Now as then, the way forward seems obvious: invest in a generation that may have already purchased their last new automobile, or build the cars that consumers will want for the foreseeable future?


I am a little too old to be considered a baby boomer (born in 1943) but I suppose that I have always worked with technology. Anyway, I have had an BEV (Chevy Bolt) for 5 years now and have about 82,000 miles. Only maintenance other than tires has been to change the rear wiper blade. I do not think that I would ever again buy a car with an internal combustion engine, hybrid or not. Personally, for the most part, I consider those buying non plug-in or short range plug-in hybrids to being rather short sighted or uninformed.


BEVs remain a PIA for many.
Conditions in the US are not typical of world conditions, and are in fact an outlier.

For most people living at far higher densities, charging a BEV is a special trip, not having garages.

No doubt at some point a combination of fast charging and better batteries and perhaps roadside charging will obviate many of the present issues, but the notion that 'It works for me, therefore it is fine for everyone else' is quite false.

People usually know their own circumstances, and simply seeking to dismiss their preferences as wrong headed is unrealistic and unhelpful

I loath the American, and increasingly the European, obsession with unsuitable large trucks instead of cars, but I understand perfectly well the attractions.

That enables a realistic assessment of what measures are needed to counter them, and provide as much as possible for enabling the utility they perceive in those vehicles, whist just assuming that I know best and they know nothing would be entirely unhelpful.

Many people prefer hybrids to BEVs for a reason, and just ignoring what they perceive as their best option is a bit foolish.


Davemart, don't forget that this is an American survey (the first A in AAA is "American"), so you can't extrapolate to other markets where liquid fuel is much more expensive, and more transportation options are available.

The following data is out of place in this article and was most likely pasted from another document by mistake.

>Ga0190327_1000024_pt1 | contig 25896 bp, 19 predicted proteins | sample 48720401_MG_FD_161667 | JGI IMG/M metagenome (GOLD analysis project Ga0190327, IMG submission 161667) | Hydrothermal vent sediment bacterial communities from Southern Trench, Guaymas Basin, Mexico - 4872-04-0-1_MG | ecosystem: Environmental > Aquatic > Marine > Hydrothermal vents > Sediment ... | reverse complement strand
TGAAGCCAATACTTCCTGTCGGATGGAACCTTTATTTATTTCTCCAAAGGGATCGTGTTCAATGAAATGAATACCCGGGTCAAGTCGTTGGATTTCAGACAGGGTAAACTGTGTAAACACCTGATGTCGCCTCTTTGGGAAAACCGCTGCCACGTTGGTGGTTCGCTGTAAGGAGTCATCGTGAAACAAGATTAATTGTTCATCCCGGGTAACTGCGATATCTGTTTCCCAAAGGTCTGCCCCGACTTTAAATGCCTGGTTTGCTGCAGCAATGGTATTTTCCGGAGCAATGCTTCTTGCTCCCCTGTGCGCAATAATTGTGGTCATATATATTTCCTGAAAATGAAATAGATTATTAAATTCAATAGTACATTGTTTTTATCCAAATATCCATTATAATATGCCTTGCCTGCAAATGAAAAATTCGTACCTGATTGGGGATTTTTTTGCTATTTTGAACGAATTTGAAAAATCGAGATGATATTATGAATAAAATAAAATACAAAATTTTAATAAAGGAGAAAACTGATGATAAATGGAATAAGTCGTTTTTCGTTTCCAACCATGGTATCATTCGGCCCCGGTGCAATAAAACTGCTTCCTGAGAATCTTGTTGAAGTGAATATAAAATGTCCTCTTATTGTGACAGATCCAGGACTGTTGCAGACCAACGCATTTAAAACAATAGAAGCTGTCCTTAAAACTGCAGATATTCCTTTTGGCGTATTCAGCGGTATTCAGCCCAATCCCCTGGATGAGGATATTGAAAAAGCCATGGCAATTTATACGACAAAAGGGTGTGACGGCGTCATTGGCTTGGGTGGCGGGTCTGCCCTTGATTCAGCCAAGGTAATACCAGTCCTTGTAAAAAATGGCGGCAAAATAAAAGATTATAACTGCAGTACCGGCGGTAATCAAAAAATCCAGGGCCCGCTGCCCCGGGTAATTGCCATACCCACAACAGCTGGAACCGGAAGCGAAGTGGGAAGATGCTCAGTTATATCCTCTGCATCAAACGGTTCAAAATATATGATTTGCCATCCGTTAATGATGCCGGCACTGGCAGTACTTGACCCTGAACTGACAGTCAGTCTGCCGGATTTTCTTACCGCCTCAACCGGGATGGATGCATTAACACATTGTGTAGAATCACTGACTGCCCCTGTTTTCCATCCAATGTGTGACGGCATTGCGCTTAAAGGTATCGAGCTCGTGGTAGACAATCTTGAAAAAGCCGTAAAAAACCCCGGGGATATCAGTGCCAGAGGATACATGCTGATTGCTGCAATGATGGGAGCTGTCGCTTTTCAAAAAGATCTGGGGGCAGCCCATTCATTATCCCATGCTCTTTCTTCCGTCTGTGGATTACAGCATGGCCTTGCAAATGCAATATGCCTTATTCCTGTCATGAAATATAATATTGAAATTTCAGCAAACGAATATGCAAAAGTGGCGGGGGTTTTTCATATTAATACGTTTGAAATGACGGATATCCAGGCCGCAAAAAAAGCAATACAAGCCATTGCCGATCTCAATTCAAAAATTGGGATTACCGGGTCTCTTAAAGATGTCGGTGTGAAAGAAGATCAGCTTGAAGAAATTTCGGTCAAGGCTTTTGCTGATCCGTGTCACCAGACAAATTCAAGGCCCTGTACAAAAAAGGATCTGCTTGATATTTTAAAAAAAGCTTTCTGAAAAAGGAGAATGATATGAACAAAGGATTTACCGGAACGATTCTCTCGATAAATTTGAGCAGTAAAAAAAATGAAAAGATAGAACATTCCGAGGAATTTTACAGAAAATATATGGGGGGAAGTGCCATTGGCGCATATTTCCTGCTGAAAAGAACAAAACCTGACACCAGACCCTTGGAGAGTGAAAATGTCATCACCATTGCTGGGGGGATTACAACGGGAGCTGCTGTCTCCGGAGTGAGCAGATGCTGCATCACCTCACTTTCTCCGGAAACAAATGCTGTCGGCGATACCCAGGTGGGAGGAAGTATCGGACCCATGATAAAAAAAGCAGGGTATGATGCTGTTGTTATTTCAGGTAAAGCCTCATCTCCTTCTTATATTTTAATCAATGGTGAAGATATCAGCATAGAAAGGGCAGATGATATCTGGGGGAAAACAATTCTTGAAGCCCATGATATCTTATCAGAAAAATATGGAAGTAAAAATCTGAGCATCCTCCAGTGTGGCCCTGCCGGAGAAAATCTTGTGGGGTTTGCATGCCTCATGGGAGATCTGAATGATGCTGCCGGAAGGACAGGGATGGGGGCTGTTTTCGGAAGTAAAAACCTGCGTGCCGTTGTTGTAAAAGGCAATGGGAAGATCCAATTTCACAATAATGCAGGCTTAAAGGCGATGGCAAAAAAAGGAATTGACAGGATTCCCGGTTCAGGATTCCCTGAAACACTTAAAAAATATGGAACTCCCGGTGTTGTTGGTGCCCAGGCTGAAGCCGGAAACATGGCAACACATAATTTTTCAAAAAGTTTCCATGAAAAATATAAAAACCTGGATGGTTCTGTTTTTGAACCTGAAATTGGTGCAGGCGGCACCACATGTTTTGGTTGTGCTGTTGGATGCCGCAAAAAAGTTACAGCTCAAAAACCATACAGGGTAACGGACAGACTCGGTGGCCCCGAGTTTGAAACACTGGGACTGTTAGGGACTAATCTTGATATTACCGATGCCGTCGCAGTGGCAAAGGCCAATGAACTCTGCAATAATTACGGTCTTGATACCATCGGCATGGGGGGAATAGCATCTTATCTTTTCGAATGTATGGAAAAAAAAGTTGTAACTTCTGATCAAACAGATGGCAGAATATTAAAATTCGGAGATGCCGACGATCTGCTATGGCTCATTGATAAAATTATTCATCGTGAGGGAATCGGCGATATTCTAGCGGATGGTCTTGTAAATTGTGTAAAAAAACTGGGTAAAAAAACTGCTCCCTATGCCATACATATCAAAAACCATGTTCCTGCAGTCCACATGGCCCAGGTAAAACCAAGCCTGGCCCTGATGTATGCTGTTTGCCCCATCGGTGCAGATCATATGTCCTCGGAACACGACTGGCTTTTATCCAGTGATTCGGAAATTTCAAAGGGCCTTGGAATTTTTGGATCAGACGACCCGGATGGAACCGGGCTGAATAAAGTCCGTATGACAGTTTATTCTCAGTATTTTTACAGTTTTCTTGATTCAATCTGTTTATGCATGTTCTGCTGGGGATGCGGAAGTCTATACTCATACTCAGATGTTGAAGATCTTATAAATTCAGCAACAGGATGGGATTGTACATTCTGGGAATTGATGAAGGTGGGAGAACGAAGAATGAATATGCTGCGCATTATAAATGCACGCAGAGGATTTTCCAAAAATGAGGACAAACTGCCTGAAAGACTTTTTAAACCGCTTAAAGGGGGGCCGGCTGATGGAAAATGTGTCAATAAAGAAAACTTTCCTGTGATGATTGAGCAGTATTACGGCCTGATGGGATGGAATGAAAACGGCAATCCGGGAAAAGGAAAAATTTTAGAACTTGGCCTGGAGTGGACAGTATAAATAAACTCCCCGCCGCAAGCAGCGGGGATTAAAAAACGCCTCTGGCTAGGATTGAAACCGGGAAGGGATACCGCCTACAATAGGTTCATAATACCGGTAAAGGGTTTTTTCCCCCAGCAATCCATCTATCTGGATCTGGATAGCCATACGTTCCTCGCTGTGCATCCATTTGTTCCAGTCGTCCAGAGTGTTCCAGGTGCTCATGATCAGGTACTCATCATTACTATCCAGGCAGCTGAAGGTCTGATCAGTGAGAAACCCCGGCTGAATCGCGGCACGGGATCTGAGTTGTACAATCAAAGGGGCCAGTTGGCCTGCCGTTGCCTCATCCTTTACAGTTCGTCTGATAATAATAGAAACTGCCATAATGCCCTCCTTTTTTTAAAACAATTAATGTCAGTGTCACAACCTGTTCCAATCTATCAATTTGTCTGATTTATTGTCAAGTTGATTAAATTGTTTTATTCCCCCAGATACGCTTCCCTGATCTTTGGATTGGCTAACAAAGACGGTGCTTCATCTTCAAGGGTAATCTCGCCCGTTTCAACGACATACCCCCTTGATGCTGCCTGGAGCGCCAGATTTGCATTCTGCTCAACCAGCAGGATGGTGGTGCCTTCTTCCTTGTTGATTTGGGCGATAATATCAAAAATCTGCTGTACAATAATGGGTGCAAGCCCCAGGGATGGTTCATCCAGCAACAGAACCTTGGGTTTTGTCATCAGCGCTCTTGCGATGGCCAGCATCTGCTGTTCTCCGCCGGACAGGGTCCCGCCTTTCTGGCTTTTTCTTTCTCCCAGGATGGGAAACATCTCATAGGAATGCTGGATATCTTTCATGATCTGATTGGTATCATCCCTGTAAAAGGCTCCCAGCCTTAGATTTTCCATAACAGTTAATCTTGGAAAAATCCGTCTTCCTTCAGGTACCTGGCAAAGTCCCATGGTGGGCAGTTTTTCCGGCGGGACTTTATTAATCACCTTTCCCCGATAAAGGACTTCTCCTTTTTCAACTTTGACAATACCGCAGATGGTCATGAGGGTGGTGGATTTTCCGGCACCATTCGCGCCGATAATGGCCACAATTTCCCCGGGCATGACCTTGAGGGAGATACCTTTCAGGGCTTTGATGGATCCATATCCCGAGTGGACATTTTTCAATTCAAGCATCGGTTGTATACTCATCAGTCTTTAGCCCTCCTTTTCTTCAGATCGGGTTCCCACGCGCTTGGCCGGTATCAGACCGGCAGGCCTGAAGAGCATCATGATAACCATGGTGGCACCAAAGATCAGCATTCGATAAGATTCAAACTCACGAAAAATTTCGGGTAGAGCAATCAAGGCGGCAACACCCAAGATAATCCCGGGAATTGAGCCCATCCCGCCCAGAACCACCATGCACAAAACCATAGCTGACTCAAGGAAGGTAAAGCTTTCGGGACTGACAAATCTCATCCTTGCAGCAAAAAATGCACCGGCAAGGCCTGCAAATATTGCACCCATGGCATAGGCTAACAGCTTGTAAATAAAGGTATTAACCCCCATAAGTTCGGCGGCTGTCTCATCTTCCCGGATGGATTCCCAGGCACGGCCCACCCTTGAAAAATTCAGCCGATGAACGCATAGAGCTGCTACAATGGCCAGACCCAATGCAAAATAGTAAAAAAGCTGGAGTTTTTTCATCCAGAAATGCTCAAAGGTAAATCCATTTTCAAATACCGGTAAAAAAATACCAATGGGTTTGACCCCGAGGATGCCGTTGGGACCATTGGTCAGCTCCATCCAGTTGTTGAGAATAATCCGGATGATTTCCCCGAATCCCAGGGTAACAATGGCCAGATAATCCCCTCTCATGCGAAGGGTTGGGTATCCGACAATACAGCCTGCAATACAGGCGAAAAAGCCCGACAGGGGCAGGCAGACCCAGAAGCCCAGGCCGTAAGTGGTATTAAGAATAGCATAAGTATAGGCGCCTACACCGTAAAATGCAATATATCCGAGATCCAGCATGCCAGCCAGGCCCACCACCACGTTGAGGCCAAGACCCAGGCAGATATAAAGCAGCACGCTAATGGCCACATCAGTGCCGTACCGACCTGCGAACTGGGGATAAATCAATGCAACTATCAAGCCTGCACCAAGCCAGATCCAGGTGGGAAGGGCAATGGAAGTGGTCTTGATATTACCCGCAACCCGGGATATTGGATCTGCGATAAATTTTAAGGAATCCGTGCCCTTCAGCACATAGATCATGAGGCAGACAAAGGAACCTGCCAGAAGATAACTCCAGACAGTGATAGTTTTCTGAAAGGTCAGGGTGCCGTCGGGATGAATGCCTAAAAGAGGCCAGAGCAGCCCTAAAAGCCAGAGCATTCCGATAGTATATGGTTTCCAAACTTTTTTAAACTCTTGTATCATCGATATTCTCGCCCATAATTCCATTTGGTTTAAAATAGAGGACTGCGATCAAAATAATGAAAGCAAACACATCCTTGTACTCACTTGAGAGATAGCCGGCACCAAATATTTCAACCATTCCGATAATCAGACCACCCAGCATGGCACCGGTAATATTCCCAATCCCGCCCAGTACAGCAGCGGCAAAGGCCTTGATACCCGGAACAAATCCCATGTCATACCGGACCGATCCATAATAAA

The Mini survey had similar numbers, but it broke them down by age group. Basically, anyone who grew-up with smartphones (starting with millennials, or maybe Gen-X) isn't too bothered by charging. The hold-outs are older, and not a significant demographic for auto sales in the medium term.



Lots of Americans also would prefer a hybrid.
Simply dismissing their preference as wrong headed does not even begin to address the issue of why they don't fancy BEVs.

Roger Pham

I prefer that society would embrace all green car options and not pitting one type vs another. Different consumers has different special needs, therefore one size doesn't fit all.
For me, I prefer PHEV optimized for biomethane or biomethanol, over pure BEV or pure FCV. Biomethane burns very cleanly and is almost zero-emission, with very low engine-out emission if tuned to run lean with the use of turbocharger, so would still remain clean even if with exhaust emission deletion that is increasingly done today with the cooperation of crooked inspection shops.
Biomethane is available via the natural gas distribution piping, so is accessible everywhere and can be available at most gas stations.

Pure BEVs and pure FCVs are better suited for Europe and |Asia where cars are smaller, higher emission standards may be needed due to higher population density, and lower volume of waste biomass.


Davemart, how did you possibly understand that I called anyone "wrong headed?" Did you even read what I wrote, or the article?
I wrote that those who prefer fossil solutions skew a lot older than those who prefer electric solutions. The implications are obvious for the auto industry.